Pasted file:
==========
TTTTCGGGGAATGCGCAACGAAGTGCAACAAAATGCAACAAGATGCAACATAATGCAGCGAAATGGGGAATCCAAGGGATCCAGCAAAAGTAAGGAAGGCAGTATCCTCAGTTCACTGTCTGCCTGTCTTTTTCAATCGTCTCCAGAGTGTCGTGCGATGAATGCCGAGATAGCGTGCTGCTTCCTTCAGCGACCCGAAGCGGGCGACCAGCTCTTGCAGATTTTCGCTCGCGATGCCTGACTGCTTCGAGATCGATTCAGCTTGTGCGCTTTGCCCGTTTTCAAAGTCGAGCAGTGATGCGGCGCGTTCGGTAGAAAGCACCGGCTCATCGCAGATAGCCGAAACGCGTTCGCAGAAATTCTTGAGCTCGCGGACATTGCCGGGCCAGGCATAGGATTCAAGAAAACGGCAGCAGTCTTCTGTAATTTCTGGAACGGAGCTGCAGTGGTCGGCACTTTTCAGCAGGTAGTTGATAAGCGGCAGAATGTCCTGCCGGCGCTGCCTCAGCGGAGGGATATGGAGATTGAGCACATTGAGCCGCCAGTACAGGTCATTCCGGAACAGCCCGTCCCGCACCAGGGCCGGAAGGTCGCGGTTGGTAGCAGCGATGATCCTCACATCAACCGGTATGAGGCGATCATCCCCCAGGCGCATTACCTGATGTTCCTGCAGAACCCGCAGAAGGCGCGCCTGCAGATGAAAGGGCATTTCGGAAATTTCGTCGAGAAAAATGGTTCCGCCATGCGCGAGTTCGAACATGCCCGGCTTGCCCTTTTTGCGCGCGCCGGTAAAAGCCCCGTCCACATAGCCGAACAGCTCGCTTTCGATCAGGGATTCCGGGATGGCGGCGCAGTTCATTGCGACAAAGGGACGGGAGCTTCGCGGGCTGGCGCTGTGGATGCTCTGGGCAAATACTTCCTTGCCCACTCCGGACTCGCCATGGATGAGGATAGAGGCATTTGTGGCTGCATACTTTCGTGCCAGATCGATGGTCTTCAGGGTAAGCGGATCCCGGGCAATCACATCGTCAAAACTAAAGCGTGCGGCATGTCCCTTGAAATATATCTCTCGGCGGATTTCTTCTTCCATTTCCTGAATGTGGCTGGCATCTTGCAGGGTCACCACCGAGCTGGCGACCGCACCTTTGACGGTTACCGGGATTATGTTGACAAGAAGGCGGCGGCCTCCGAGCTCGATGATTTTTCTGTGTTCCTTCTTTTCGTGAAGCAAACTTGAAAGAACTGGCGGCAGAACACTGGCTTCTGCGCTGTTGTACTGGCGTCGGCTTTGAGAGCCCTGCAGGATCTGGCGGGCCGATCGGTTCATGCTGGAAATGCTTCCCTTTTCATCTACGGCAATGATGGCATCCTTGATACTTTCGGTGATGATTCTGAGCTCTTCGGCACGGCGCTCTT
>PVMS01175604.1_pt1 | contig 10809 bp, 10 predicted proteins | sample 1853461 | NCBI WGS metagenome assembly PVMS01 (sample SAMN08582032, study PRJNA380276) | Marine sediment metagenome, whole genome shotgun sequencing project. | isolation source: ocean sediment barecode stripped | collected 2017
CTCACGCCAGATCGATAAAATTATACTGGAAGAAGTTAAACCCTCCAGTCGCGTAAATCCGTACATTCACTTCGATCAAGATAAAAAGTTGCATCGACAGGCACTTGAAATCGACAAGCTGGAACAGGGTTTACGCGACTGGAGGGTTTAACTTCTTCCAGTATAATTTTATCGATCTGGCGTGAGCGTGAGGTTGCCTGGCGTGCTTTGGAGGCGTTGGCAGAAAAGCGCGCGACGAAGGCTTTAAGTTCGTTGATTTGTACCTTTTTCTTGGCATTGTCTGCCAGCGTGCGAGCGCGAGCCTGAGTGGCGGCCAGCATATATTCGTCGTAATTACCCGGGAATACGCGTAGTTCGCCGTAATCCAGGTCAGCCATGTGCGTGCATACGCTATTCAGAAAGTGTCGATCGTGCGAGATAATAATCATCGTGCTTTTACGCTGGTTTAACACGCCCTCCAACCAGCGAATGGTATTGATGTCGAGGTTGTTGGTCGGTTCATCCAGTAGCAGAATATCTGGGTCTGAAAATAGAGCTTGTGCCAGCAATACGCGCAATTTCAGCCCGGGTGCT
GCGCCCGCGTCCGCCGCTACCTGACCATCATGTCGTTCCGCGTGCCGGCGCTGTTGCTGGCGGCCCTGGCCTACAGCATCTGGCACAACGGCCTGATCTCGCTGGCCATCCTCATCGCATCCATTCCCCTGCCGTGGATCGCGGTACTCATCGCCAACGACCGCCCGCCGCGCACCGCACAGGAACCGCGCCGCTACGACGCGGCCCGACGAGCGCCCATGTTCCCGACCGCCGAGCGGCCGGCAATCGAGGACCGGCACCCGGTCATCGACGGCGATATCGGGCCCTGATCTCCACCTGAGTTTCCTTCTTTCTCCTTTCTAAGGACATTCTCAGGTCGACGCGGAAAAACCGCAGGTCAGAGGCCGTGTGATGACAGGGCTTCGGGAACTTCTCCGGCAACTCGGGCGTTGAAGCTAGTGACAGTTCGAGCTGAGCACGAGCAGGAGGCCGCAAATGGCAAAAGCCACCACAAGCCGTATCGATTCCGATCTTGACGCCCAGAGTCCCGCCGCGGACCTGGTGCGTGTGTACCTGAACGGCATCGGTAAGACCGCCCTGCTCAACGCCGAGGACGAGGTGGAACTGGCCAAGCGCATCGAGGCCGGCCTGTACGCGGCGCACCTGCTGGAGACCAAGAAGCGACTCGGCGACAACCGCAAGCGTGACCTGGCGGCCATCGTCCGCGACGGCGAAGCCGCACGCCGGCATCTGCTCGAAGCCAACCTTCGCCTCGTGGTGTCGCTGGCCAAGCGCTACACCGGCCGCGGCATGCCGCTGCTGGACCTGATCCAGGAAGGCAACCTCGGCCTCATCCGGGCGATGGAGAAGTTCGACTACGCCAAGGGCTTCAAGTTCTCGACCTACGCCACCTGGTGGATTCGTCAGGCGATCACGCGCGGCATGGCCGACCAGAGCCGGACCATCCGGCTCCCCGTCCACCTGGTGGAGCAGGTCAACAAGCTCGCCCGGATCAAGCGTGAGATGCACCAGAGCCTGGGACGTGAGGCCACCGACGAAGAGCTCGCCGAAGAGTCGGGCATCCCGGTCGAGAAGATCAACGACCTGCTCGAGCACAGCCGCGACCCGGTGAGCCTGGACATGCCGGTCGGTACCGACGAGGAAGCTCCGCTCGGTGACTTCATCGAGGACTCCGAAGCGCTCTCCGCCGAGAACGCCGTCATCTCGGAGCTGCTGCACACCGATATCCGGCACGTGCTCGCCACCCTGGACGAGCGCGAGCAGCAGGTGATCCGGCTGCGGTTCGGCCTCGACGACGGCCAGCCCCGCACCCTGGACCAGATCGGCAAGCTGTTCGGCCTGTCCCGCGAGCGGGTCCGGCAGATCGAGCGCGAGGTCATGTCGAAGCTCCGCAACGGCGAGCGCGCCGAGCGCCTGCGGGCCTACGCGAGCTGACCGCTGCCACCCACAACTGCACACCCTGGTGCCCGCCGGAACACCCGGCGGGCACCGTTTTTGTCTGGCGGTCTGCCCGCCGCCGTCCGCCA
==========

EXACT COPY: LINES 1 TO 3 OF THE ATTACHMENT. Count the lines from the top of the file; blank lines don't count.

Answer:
TTTTCGGGGAATGCGCAACGAAGTGCAACAAAATGCAACAAGATGCAACATAATGCAGCGAAATGGGGAATCCAAGGGATCCAGCAAAAGTAAGGAAGGCAGTATCCTCAGTTCACTGTCTGCCTGTCTTTTTCAATCGTCTCCAGAGTGTCGTGCGATGAATGCCGAGATAGCGTGCTGCTTCCTTCAGCGACCCGAAGCGGGCGACCAGCTCTTGCAGATTTTCGCTCGCGATGCCTGACTGCTTCGAGATCGATTCAGCTTGTGCGCTTTGCCCGTTTTCAAAGTCGAGCAGTGATGCGGCGCGTTCGGTAGAAAGCACCGGCTCATCGCAGATAGCCGAAACGCGTTCGCAGAAATTCTTGAGCTCGCGGACATTGCCGGGCCAGGCATAGGATTCAAGAAAACGGCAGCAGTCTTCTGTAATTTCTGGAACGGAGCTGCAGTGGTCGGCACTTTTCAGCAGGTAGTTGATAAGCGGCAGAATGTCCTGCCGGCGCTGCCTCAGCGGAGGGATATGGAGATTGAGCACATTGAGCCGCCAGTACAGGTCATTCCGGAACAGCCCGTCCCGCACCAGGGCCGGAAGGTCGCGGTTGGTAGCAGCGATGATCCTCACATCAACCGGTATGAGGCGATCATCCCCCAGGCGCATTACCTGATGTTCCTGCAGAACCCGCAGAAGGCGCGCCTGCAGATGAAAGGGCATTTCGGAAATTTCGTCGAGAAAAATGGTTCCGCCATGCGCGAGTTCGAACATGCCCGGCTTGCCCTTTTTGCGCGCGCCGGTAAAAGCCCCGTCCACATAGCCGAACAGCTCGCTTTCGATCAGGGATTCCGGGATGGCGGCGCAGTTCATTGCGACAAAGGGACGGGAGCTTCGCGGGCTGGCGCTGTGGATGCTCTGGGCAAATACTTCCTTGCCCACTCCGGACTCGCCATGGATGAGGATAGAGGCATTTGTGGCTGCATACTTTCGTGCCAGATCGATGGTCTTCAGGGTAAGCGGATCCCGGGCAATCACATCGTCAAAACTAAAGCGTGCGGCATGTCCCTTGAAATATATCTCTCGGCGGATTTCTTCTTCCATTTCCTGAATGTGGCTGGCATCTTGCAGGGTCACCACCGAGCTGGCGACCGCACCTTTGACGGTTACCGGGATTATGTTGACAAGAAGGCGGCGGCCTCCGAGCTCGATGATTTTTCTGTGTTCCTTCTTTTCGTGAAGCAAACTTGAAAGAACTGGCGGCAGAACACTGGCTTCTGCGCTGTTGTACTGGCGTCGGCTTTGAGAGCCCTGCAGGATCTGGCGGGCCGATCGGTTCATGCTGGAAATGCTTCCCTTTTCATCTACGGCAATGATGGCATCCTTGATACTTTCGGTGATGATTCTGAGCTCTTCGGCACGGCGCTCTT
>PVMS01175604.1_pt1 | contig 10809 bp, 10 predicted proteins | sample 1853461 | NCBI WGS metagenome assembly PVMS01 (sample SAMN08582032, study PRJNA380276) | Marine sediment metagenome, whole genome shotgun sequencing project. | isolation source: ocean sediment barecode stripped | collected 2017
CTCACGCCAGATCGATAAAATTATACTGGAAGAAGTTAAACCCTCCAGTCGCGTAAATCCGTACATTCACTTCGATCAAGATAAAAAGTTGCATCGACAGGCACTTGAAATCGACAAGCTGGAACAGGGTTTACGCGACTGGAGGGTTTAACTTCTTCCAGTATAATTTTATCGATCTGGCGTGAGCGTGAGGTTGCCTGGCGTGCTTTGGAGGCGTTGGCAGAAAAGCGCGCGACGAAGGCTTTAAGTTCGTTGATTTGTACCTTTTTCTTGGCATTGTCTGCCAGCGTGCGAGCGCGAGCCTGAGTGGCGGCCAGCATATATTCGTCGTAATTACCCGGGAATACGCGTAGTTCGCCGTAATCCAGGTCAGCCATGTGCGTGCATACGCTATTCAGAAAGTGTCGATCGTGCGAGATAATAATCATCGTGCTTTTACGCTGGTTTAACACGCCCTCCAACCAGCGAATGGTATTGATGTCGAGGTTGTTGGTCGGTTCATCCAGTAGCAGAATATCTGGGTCTGAAAATAGAGCTTGTGCCAGCAATACGCGCAATTTCAGCCCGGGTGCT